Algorithms in Limited Data Tomography

Directed by Todd Quinto


The goal of tomography is to reconstruct or image the internal structure of objects from indirect data, such as from X-ray CT machines.  Good reconstruction algorithms are known if all data are available.  However, often one has limited data—some data cannot be acquired, for example, when the sensors are on only one side of the object.

You will research a practical problem in limited data in Compton tomography, ultrasound, or Sonar. We will first discuss the background of your problem and the goals of the project.  Then I will describe an algorithm for limited data that you will program. Your algorithm will produce a picture or reconstruction of the object.  Typically, reconstructions from limited data show some parts of the object better than others, and often they add artifacts–streaks in the reconstructions that are not part of the object. Check out the artifacts below, discovered by my 2022 VERSEIM students, Brandon Mukadziwashe and Claire Callon.

You will produce reconstructions of various objects from a range of limited data sets we will describe. You will evaluate your reconstructions visually to determine what parts of the object are reconstructed well and whether there are artifacts.  You will conjecture how this relates to data that are missing.  We will use this to improve the algorithm and, together, to better understand the problem and suppress the artifacts. You will learn some of the deep mathematics behind this.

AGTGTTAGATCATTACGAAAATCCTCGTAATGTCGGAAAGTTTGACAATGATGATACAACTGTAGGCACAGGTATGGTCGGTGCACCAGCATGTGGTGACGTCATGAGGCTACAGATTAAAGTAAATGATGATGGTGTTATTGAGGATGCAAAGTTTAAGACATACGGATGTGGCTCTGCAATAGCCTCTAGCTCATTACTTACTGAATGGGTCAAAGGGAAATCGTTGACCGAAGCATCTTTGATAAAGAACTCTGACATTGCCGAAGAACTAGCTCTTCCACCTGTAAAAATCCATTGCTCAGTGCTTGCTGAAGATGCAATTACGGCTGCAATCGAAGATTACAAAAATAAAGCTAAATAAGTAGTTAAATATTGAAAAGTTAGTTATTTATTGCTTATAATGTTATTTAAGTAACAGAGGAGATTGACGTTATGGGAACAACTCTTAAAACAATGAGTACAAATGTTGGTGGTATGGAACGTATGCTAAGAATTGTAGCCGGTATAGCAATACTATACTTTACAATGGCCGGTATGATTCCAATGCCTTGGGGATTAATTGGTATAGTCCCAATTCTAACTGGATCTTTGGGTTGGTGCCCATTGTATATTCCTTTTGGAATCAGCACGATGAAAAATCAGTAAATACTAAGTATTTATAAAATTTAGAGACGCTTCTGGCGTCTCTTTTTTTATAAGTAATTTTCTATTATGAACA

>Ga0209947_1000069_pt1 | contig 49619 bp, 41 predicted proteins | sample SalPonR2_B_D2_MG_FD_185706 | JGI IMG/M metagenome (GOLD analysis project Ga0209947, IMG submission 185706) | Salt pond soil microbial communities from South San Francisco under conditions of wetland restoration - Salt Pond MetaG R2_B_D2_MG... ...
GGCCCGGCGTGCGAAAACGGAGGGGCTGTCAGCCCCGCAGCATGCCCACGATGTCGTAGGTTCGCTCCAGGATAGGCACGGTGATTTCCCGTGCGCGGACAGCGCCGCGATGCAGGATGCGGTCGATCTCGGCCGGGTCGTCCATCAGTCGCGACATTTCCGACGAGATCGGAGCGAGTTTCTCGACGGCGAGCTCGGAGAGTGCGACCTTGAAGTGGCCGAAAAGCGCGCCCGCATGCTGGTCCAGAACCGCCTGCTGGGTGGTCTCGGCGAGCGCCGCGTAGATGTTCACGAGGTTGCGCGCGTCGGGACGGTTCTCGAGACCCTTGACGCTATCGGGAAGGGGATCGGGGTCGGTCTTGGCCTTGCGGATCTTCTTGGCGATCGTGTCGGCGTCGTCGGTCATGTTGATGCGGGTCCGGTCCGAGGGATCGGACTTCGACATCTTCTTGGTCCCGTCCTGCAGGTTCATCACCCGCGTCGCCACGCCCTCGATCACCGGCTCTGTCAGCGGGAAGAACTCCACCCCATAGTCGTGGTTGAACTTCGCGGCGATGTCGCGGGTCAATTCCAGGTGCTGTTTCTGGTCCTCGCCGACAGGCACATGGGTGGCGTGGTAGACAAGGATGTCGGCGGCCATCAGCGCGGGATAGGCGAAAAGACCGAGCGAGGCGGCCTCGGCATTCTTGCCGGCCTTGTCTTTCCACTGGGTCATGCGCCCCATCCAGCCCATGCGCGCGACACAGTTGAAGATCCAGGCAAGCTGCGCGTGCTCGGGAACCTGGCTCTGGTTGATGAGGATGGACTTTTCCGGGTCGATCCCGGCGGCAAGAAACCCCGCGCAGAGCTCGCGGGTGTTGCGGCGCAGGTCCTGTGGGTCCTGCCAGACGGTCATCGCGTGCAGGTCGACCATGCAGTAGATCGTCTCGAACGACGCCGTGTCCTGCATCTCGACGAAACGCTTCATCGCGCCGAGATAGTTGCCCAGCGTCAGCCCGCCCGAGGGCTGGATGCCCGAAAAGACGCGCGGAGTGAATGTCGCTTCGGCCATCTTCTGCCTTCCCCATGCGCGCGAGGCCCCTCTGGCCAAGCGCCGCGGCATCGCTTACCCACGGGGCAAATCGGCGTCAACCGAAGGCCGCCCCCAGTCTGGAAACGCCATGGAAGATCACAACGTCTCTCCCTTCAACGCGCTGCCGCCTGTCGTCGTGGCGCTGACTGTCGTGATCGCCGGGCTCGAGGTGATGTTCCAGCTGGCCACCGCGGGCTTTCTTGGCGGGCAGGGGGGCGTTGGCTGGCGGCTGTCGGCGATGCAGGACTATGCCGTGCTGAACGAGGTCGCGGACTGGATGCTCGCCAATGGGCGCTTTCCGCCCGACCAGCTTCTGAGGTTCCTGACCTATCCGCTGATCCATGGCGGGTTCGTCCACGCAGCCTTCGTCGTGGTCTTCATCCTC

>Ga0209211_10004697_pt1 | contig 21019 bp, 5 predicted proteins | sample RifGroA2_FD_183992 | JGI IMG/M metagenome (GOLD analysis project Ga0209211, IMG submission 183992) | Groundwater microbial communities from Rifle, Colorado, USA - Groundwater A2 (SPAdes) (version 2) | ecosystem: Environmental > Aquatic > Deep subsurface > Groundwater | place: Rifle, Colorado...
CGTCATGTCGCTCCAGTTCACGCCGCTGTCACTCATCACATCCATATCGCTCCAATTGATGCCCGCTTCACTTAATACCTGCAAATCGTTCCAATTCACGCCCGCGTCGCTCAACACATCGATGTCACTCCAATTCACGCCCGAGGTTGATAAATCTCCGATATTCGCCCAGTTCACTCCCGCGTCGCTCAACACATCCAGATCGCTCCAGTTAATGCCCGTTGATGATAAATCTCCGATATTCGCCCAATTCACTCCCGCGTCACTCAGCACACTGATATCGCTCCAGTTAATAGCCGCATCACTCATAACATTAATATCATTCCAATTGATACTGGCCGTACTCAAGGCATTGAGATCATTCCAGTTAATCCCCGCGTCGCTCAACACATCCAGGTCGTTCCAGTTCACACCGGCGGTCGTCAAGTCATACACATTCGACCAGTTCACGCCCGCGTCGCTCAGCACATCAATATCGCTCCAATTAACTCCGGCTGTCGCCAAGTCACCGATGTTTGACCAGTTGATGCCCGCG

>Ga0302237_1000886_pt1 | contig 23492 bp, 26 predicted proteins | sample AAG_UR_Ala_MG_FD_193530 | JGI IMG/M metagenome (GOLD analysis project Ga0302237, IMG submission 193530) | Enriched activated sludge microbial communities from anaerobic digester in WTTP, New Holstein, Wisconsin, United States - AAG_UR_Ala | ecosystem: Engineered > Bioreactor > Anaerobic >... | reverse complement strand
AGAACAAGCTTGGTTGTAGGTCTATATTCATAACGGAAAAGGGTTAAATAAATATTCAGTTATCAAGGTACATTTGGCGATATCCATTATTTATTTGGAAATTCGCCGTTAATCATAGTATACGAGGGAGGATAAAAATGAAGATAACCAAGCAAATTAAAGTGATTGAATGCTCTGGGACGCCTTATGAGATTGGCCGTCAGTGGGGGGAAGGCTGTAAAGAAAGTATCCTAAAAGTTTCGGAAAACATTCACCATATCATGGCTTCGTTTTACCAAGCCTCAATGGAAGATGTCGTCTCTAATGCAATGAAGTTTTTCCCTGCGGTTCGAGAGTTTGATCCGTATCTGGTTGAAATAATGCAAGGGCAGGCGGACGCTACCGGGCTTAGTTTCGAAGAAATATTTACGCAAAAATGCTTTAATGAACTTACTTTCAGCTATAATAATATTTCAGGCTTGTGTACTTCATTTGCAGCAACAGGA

Calculus plus some knowledge of MATLAB or a high-level computer language.


I teach and do research at Tufts on tomography, the math behind X-ray CT scanners, radar, sonar, seismic imaging, and many other imaging techniques. I use the pure mathematical theory of singularities, microlocal analysis, to rigorously understand the strengths and weaknesses in limited tomographic data in a range of problems from X-ray CT (Click the number to read the article) [1], to photoacoustic tomography [2] to Compton Tomography [4]. The article [3] is a basic introduction to my work analyzing visible singularities and artifacts in X-ray tomography.

Doing research with undergrads is one of my favorite activities,  and I am looking forward to working with VERSEIM students this summer. Another favorite activity is volunteering at Boston Children’s Hospital, which I have been doing for 33 years.

  1. L. Borg, J. Frikel, J. S. Jørgensen, and E. T. Quinto. Analyzing reconstruction artifacts from arbitrary incomplete X-ray CT data. SIAM J. Imaging Sci., 11(4):2786–2814, 2018.
  2. J. Frikel and E. T. Quinto. Artifacts in incomplete data tomography with applications to photoacoustic tomography and sonar. SIAM J. Appl. Math., 75(2):703–725, 2015.
  3. E. T. Quinto. Limited-Data Tomography, chapter in Computed Tomography: Algorithms, Insight, and just enough Theory, Society for Industrial and Applied Mathematics, 2021.
  4. J. W. Webber, E. T. Quinto, and E. L. Miller. A joint reconstruction and lambda tomography regularization technique for energy-resolved x-ray imaging. Inverse Problems, 36(7):074002, 2020.